Last post Dec 11, 2008 06:39 PM by dalepresjunk
Nov 14, 2008 06:40 PM|gerrylowry|LINK
All passwords must be at least 6 characters long and contain
at least 1 uppercase character,
at least 1 lowercase character, and
at least 1 numeric character (digit).
EXAMPLE: to see the ABOVE password criteria, I have to enter an unacceptable password first.
imo, a best practice to show the criteria in proximity to where an end user will CREATE
that password. otherwise, the end user experiences unnecessary frustration.
meta ui recommendation
Nov 14, 2008 08:33 PM|bullpit|LINK
You are absolutely positively right on this. This issue has been raised before but no result yet.
Nov 14, 2008 10:11 PM|SGWellens|LINK
That is a great suggestion.
And, since it doesn't modify any code or logic, it could be implemented with virtually no testing.
Nov 20, 2008 01:44 AM|TATWORTH|LINK
>EXAMPLE: to see the ABOVE password criteria, I have to enter an unacceptable password first.
Not giving the information at the outset, probably arises from the security through obscurity thinking. There are systems which never state what the rules are, however whilst the hacker will persist and work out exactly what the rule is, the ordinary user
just gets irritated.
Nov 20, 2008 08:11 AM|bullpit|LINK
probably arises from the security through obscurity thinking
May be...and if thats the case then I think it still does not help. To get to the registration page, a user has to click the Join link, then fill out a bunch of fields and probably some other registration steps after that (I don't remember exactly). If it
is a person who is trying to hack (which I doubt would be the case), then she/he can get the rules easily. If it's a bot and if someone creates a bot complex and smart enough to go thru all these registration steps, then IMO she/he has better systems to hack
than this one.
Nov 21, 2008 10:40 AM|gerrylowry|LINK
No offense meant: I'm a bit more cynical, perhaps because in my 40+ years of programming, I've seen a lot of lazy programmers.
Not showing the password requirements first was likely an oversight initially. Given that this deficiency
has been raised more than once implies that laziness may be a factor. OTOH, it could simply be
a case of too many alligators*, i.e., insufficient time to revisit this issue because of too many other demanding issues.
I doubt that "security through obscurity thinking" is a factor. Of course, I could be wrong since I was not involved in the design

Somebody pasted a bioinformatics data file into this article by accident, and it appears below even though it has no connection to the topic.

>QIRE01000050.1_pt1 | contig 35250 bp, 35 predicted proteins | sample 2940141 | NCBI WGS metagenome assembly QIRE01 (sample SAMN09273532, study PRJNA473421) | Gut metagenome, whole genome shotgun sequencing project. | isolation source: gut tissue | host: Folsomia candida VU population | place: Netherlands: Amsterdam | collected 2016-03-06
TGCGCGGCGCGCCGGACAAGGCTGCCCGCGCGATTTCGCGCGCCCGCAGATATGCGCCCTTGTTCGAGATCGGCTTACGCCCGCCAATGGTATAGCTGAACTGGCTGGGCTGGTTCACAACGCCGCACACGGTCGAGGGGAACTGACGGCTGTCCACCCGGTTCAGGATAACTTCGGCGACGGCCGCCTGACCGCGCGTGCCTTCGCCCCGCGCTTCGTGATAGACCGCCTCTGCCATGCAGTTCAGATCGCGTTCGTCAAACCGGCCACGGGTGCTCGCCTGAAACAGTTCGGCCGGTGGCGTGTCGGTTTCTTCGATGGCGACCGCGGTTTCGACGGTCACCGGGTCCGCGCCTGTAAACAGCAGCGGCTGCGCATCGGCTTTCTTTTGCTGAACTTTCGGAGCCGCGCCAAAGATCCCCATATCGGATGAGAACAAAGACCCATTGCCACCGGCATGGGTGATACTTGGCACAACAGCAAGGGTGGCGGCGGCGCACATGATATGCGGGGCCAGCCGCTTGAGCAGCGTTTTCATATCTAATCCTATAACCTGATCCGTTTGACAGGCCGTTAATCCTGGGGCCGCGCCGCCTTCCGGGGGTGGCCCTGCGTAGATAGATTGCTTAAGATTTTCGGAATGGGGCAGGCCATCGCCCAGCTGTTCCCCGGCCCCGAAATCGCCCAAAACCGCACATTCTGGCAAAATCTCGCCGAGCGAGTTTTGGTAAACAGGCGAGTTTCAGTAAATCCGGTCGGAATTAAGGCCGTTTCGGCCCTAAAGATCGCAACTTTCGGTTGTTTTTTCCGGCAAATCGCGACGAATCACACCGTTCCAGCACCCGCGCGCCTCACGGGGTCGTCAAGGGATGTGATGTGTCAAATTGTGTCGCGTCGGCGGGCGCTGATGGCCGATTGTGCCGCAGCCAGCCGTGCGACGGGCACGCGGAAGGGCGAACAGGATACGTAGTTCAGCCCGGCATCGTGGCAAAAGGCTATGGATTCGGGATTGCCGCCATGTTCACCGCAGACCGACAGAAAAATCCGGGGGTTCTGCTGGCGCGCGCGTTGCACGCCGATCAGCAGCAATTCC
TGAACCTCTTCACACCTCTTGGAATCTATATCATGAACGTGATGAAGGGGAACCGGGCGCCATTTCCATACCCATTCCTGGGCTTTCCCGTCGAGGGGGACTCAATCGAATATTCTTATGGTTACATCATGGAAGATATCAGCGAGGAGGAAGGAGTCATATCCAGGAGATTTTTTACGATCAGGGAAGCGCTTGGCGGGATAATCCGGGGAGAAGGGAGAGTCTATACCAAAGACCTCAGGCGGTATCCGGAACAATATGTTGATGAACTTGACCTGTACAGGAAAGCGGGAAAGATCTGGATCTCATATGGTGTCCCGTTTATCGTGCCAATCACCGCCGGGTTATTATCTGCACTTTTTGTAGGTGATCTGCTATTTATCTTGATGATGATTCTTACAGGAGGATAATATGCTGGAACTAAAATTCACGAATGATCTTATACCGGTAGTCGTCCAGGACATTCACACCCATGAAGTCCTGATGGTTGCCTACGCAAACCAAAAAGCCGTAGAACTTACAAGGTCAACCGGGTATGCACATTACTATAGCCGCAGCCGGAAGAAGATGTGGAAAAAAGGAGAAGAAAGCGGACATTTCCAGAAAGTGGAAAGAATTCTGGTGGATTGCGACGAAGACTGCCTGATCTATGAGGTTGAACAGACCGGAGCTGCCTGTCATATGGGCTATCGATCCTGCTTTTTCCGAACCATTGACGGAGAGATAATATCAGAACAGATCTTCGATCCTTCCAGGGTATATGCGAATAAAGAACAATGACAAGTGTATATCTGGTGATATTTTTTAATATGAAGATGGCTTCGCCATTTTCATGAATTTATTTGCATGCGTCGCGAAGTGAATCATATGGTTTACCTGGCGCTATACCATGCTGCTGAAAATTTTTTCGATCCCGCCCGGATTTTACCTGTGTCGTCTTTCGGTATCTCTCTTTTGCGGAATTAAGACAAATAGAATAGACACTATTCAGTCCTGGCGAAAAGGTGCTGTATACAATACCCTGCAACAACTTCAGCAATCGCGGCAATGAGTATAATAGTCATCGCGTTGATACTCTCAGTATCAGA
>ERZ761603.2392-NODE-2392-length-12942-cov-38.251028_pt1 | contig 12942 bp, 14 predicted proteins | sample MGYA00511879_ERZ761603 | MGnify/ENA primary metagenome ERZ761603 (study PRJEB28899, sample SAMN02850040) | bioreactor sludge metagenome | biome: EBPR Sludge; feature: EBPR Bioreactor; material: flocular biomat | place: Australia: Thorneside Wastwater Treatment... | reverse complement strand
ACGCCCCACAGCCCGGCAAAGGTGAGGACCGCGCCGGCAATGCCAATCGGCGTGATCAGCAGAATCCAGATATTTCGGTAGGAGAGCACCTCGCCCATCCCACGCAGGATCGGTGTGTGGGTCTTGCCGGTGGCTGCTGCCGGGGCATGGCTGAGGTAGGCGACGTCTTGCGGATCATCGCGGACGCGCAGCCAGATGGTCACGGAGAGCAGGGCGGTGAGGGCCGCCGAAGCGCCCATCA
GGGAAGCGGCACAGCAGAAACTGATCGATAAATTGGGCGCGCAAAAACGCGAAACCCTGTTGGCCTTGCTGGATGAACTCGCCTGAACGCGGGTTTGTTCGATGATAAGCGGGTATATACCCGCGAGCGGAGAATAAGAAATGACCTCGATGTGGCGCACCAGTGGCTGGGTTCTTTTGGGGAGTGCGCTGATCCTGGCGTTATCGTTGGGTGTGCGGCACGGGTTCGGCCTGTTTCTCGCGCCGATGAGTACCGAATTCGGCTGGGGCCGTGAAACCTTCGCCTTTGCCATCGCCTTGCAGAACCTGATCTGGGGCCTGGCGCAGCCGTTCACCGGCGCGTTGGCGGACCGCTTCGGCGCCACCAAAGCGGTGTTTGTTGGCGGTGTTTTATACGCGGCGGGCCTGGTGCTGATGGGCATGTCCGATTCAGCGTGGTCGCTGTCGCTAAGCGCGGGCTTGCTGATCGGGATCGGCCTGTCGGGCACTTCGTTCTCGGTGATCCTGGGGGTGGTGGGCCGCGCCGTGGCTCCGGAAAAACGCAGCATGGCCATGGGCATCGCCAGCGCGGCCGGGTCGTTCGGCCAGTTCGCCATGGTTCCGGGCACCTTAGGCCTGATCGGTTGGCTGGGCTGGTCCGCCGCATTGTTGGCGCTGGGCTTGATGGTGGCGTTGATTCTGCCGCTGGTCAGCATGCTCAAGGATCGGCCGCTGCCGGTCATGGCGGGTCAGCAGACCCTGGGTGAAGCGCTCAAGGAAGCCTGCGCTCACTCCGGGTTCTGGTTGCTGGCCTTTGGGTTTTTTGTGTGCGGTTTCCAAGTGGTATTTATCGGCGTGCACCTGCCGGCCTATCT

of this forum. Regardless the reason, nevertheless, fixing this nit is a worthwhile task imo.
BTW, while my suggestions may seem like unthankfulness, please note that I am quite grateful that these
forums exist and am equally grateful for the valuable contributions made to these forums.
As programmers, we create software and then leave it alone. Our end users sadly must use our software
over and over again, perhaps for years. It makes sense that a small extra effort goes a very long way.
regards ~~ gerry
* [it can be difficult to focus on the task of draining the swamp when one is up to her/his buttocks in alligators]
Feedback on this website
Nov 21, 2008 12:42 PM|TATWORTH|LINK
I have seen "security through obscurity thinking" group argue that password complexity should not be disclosed ever! Then they have to disclose it at the end of process. All this frustrates the user.
Let's ask for this nit to be fixed.
Dec 11, 2008 06:39 PM|dalepresjunk|LINK
I'm all for it. Like others said, this is a 30 minute fix at most.
This is an example, and there are plenty on this site, of what happens when web developers are in complete control of specs, design, usability, and development. I have been a web developer for 14 years with many years of other development before Windows
and even before DOS. I know that I do not set the requirements; the customer (at the business level, not the user level) sets the requirements. I may do a lot of design work but designers and marketing often do better and, in any case, all designs go through
usability reviews. Eventually, I have a design and technical requirements - the parts of the project I am most suited for completing successfully. Developers are not designers, are not - no matter how much they will argue otherwise - usability experts, and
should not be performing those functions.
I hope that Microsoft will require that these issues be fixed.
Let me add that this whole issue goes away if asp.net switches to using Live login - which is another thing they should do. All other Microsoft sites, except those run by the company who runs this, use Live login.